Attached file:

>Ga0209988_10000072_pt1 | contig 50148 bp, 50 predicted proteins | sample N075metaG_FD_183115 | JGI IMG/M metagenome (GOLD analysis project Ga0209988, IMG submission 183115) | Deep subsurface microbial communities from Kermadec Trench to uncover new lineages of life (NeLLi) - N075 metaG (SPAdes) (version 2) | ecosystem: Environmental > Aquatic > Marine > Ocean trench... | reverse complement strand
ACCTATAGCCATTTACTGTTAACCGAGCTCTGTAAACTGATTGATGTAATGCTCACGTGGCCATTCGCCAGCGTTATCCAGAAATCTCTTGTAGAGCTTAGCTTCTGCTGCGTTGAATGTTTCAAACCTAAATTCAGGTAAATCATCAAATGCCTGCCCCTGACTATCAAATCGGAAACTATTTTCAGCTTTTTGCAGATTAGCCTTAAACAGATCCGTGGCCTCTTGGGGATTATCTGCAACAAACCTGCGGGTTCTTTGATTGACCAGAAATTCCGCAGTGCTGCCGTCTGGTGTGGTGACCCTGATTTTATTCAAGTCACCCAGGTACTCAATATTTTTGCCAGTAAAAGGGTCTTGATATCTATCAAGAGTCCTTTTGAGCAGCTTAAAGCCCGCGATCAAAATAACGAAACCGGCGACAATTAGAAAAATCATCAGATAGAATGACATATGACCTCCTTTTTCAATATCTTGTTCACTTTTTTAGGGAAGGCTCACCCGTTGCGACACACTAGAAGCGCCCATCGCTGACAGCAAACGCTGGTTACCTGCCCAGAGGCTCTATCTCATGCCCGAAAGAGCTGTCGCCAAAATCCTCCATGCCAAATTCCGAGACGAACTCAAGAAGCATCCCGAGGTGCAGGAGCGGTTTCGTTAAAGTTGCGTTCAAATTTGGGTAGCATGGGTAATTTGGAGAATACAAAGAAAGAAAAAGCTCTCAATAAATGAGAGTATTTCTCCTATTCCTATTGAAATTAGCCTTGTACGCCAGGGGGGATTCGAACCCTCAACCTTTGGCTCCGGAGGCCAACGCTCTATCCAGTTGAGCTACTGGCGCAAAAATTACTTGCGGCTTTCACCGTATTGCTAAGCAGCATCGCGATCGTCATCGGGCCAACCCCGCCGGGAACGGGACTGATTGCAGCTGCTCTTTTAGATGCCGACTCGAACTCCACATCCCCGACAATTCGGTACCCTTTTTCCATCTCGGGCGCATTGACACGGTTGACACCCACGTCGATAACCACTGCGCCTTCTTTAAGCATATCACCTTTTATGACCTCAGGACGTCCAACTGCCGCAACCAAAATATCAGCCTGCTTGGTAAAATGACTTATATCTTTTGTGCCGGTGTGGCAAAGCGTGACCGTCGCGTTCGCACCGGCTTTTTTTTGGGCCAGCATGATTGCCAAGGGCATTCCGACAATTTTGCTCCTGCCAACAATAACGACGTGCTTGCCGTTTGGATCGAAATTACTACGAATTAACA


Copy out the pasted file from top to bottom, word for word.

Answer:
>Ga0209988_10000072_pt1 | contig 50148 bp, 50 predicted proteins | sample N075metaG_FD_183115 | JGI IMG/M metagenome (GOLD analysis project Ga0209988, IMG submission 183115) | Deep subsurface microbial communities from Kermadec Trench to uncover new lineages of life (NeLLi) - N075 metaG (SPAdes) (version 2) | ecosystem: Environmental > Aquatic > Marine > Ocean trench... | reverse complement strand
ACCTATAGCCATTTACTGTTAACCGAGCTCTGTAAACTGATTGATGTAATGCTCACGTGGCCATTCGCCAGCGTTATCCAGAAATCTCTTGTAGAGCTTAGCTTCTGCTGCGTTGAATGTTTCAAACCTAAATTCAGGTAAATCATCAAATGCCTGCCCCTGACTATCAAATCGGAAACTATTTTCAGCTTTTTGCAGATTAGCCTTAAACAGATCCGTGGCCTCTTGGGGATTATCTGCAACAAACCTGCGGGTTCTTTGATTGACCAGAAATTCCGCAGTGCTGCCGTCTGGTGTGGTGACCCTGATTTTATTCAAGTCACCCAGGTACTCAATATTTTTGCCAGTAAAAGGGTCTTGATATCTATCAAGAGTCCTTTTGAGCAGCTTAAAGCCCGCGATCAAAATAACGAAACCGGCGACAATTAGAAAAATCATCAGATAGAATGACATATGACCTCCTTTTTCAATATCTTGTTCACTTTTTTAGGGAAGGCTCACCCGTTGCGACACACTAGAAGCGCCCATCGCTGACAGCAAACGCTGGTTACCTGCCCAGAGGCTCTATCTCATGCCCGAAAGAGCTGTCGCCAAAATCCTCCATGCCAAATTCCGAGACGAACTCAAGAAGCATCCCGAGGTGCAGGAGCGGTTTCGTTAAAGTTGCGTTCAAATTTGGGTAGCATGGGTAATTTGGAGAATACAAAGAAAGAAAAAGCTCTCAATAAATGAGAGTATTTCTCCTATTCCTATTGAAATTAGCCTTGTACGCCAGGGGGGATTCGAACCCTCAACCTTTGGCTCCGGAGGCCAACGCTCTATCCAGTTGAGCTACTGGCGCAAAAATTACTTGCGGCTTTCACCGTATTGCTAAGCAGCATCGCGATCGTCATCGGGCCAACCCCGCCGGGAACGGGACTGATTGCAGCTGCTCTTTTAGATGCCGACTCGAACTCCACATCCCCGACAATTCGGTACCCTTTTTCCATCTCGGGCGCATTGACACGGTTGACACCCACGTCGATAACCACTGCGCCTTCTTTAAGCATATCACCTTTTATGACCTCAGGACGTCCAACTGCCGCAACCAAAATATCAGCCTGCTTGGTAAAATGACTTATATCTTTTGTGCCGGTGTGGCAAAGCGTGACCGTCGCGTTCGCACCGGCTTTTTTTTGGGCCAGCATGATTGCCAAGGGCATTCCGACAATTTTGCTCCTGCCAACAATAACGACGTGCTTGCCGTTTGGATCGAAATTACTACGAATTAACA